The Internet and You: How to Prepare for the Job Hunt in the Digital Age
The internet has fundamentally changed the world and human culture, and the workplace has not been left unaffected. Our tools have changed, which impacts the way we do our jobs and even the way we search for employment opportunities.
If you’re thinking about looking for a new job but haven’t yet started the search, there are some things you should be doing to prepare. And if you’re already looking for work, you should have done these things already. Of course, it’s never too late to adjust course if you’ve missed something, and you can always make yourself better prepared for your future endeavors.
Today we’re going to walk through a few of the things that you should be doing online before you start looking for work.
Clean up your social media accounts.
The very first thing you should do when you start seriously considering a job hunt is to spot clean your social media profiles. Have you made controversial posts? Do you swear a lot? Have you been tagged in a lot of pictures that show you drinking alcohol (or worse)?
While it’s natural to want to share your wild side with your friends and family, you should be aware that potential employers are going to be looking at your social media profile. And if a hiring manager doesn’t do this work before you’re hired, you can be sure that your future coworkers will be more than willing to commit to the task.
We’re not recommending that you shut down your social media accounts. Being active online is actually a positive for job seekers, as it shows that you have some level of comfort working in a digital space. However, you should go through your profile and delete anything that might get you into trouble with a potential employer.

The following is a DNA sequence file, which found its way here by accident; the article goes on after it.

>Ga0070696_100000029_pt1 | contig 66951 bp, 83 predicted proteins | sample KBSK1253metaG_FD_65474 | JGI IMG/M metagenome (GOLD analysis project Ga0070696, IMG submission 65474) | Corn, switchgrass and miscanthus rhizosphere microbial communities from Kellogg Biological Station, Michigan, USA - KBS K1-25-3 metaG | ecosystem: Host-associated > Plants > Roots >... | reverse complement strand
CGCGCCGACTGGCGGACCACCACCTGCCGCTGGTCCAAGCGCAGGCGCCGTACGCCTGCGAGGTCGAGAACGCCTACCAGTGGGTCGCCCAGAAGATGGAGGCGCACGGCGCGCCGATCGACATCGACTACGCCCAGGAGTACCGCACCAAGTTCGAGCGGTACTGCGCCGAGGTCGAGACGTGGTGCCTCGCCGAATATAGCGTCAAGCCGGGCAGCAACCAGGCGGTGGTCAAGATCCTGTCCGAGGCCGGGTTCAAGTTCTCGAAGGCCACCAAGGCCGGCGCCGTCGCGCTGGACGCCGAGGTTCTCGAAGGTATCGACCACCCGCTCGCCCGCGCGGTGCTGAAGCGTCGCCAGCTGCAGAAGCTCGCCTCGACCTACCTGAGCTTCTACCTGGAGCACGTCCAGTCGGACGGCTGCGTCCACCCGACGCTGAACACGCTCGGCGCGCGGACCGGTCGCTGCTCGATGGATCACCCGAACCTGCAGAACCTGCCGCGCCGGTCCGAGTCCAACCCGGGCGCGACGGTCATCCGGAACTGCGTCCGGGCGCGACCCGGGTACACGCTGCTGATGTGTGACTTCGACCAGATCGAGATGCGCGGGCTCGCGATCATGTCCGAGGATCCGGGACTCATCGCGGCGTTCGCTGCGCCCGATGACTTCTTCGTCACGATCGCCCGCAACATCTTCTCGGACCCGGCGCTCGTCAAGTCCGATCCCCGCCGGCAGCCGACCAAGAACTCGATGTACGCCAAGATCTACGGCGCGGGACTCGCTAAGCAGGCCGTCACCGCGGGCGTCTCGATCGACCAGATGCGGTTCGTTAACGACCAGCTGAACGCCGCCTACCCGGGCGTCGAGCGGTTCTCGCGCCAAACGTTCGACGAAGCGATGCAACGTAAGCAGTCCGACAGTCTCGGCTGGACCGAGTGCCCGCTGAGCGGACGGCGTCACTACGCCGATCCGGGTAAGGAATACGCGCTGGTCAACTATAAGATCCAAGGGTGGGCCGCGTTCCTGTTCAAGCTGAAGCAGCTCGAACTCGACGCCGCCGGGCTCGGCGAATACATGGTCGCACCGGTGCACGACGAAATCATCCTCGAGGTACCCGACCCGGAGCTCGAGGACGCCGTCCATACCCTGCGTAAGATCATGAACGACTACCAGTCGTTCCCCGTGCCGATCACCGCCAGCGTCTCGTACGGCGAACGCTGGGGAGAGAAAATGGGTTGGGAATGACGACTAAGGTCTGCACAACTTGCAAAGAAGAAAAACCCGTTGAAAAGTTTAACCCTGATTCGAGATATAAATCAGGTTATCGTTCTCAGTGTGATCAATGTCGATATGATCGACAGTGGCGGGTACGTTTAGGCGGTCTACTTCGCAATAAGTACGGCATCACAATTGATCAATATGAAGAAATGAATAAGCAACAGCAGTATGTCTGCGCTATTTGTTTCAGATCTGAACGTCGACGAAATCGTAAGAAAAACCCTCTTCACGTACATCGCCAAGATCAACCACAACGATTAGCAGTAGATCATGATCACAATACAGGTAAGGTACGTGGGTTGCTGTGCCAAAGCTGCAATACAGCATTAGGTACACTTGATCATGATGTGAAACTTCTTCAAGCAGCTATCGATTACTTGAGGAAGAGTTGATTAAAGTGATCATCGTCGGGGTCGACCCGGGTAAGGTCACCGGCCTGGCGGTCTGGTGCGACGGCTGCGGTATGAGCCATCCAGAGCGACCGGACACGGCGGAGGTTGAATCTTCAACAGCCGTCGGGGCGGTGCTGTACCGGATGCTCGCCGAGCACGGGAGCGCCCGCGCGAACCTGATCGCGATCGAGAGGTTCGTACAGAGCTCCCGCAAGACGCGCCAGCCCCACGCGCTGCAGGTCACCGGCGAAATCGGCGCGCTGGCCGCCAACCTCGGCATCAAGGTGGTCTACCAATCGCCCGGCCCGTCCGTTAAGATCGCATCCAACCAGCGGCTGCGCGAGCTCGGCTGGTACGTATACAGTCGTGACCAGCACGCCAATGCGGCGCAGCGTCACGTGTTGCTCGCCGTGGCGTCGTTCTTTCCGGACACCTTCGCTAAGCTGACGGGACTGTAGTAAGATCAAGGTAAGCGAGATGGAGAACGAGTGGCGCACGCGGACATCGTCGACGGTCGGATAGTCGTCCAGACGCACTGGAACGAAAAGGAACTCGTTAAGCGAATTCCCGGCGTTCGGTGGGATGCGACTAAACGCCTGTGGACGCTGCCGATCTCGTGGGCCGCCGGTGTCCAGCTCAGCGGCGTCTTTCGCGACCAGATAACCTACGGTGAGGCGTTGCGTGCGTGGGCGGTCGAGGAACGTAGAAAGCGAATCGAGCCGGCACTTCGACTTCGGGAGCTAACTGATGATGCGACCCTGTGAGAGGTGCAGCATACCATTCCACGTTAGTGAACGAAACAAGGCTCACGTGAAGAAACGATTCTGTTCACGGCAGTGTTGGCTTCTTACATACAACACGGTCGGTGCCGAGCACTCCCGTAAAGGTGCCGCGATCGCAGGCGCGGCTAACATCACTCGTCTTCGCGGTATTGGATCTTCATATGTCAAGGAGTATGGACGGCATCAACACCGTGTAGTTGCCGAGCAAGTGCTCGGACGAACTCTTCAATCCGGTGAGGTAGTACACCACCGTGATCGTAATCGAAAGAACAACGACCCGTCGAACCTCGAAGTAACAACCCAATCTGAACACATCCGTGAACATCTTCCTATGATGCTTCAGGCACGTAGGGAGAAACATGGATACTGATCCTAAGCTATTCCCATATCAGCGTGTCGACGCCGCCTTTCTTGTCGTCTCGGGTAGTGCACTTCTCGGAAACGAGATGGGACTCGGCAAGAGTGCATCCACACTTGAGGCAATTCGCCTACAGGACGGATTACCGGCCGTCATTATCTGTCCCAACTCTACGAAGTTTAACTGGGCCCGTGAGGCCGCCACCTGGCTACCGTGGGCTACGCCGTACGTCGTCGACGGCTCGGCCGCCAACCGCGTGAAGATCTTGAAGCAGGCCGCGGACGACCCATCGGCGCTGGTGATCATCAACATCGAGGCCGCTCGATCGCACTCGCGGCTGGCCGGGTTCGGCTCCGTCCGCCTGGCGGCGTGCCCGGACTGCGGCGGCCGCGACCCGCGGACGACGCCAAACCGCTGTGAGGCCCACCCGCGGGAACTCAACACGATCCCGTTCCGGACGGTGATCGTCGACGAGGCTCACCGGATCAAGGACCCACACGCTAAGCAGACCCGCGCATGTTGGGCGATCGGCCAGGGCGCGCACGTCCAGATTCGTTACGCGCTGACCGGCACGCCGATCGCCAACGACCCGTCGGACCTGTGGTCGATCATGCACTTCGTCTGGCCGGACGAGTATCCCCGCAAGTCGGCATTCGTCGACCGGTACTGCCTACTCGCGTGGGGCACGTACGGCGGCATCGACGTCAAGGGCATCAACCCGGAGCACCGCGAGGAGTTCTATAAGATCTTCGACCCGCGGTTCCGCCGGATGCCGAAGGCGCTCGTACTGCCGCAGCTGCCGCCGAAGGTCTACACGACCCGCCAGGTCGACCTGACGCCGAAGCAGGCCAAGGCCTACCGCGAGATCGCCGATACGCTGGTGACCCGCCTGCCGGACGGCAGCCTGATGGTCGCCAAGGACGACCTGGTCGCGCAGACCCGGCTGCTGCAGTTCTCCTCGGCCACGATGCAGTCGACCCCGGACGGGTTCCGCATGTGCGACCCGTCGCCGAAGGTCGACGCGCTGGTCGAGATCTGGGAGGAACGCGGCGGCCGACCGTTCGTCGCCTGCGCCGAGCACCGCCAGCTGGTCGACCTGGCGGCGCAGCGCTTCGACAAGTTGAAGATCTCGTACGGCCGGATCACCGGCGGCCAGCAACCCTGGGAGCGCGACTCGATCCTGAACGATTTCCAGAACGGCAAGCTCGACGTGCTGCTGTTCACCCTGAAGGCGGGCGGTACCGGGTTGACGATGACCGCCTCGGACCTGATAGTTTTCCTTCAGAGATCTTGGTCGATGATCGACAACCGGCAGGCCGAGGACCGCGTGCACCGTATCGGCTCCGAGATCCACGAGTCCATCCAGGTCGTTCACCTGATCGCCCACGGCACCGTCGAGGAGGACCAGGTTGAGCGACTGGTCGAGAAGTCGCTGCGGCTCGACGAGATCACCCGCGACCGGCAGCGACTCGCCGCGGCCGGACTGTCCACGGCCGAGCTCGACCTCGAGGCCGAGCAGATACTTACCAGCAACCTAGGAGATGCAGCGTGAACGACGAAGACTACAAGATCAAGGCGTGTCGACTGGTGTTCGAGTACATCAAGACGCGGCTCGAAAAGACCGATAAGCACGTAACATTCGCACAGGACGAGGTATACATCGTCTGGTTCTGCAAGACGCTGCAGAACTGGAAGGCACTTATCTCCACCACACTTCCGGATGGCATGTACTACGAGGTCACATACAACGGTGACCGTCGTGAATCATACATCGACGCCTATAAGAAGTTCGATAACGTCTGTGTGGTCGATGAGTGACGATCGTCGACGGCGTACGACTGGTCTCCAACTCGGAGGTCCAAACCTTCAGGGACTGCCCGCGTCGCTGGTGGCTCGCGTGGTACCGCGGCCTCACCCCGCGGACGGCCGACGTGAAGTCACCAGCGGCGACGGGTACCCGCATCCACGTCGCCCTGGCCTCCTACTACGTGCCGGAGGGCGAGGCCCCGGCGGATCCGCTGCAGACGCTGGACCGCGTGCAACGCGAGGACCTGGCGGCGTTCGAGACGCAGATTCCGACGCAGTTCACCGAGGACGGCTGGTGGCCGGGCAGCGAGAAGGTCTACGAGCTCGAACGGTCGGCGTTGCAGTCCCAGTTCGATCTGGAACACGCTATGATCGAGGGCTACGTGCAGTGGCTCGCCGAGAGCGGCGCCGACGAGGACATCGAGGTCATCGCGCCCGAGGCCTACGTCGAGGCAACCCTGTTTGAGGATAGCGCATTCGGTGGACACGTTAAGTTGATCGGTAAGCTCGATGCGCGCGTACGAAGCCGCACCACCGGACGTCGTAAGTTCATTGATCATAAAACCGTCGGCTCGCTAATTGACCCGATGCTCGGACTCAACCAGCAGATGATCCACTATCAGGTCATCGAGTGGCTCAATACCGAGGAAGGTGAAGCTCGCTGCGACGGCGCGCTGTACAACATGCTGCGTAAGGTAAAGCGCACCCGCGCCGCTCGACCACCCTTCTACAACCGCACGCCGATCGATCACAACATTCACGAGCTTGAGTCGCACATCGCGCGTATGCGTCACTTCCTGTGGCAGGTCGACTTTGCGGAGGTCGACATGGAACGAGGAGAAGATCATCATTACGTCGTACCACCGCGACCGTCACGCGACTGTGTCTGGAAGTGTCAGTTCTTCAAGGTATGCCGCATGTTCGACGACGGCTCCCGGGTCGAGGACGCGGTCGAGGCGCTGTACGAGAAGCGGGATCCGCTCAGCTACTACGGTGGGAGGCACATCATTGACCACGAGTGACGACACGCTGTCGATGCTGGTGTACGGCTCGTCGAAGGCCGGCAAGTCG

And yes, you should go back years if you need to. You never know how much time a potential employer will spend combing through your social media feed, or how thorough they’ll be. To make sure your social media accounts don’t’ become liabilities in the future, you should make sure your profiles are as squeaky clean as they can be.
Buy your own dotcom.
You should own your own name as a dotcom. For example, if your name is Judy Skylark, you should own judyskylark.com if possible. If that’s already taken, try adding your middle initial or middle name. Once you own the domain, you can build a website. Perhaps it’s a professional blog, or maybe it’s just a work portfolio.
There are several easy ways to build a website from scratch using services like WordPress or Wix, and the learning curve is a lot gentler than you might expect.
Owning your own website is important in the digital age for several reasons. The most important, perhaps, is that you can prove that you have a web-based skillset. If you’re able to build a website and publish your own content, you have shown a level of skill that might give you an edge in your job hunt, depending on the field you’re going into.
Another important reason to own your name as a dotcom is that you want to be in control of what comes up when someone does a Google search for your name. And that brings us to our next point.
Google your name.
We don’t necessarily recommend Googling your own name as a personal habit. If you’re not ready to see the distorted version of yourself that exists on the Web, then this can even be a bit troubling. Proceed with caution here.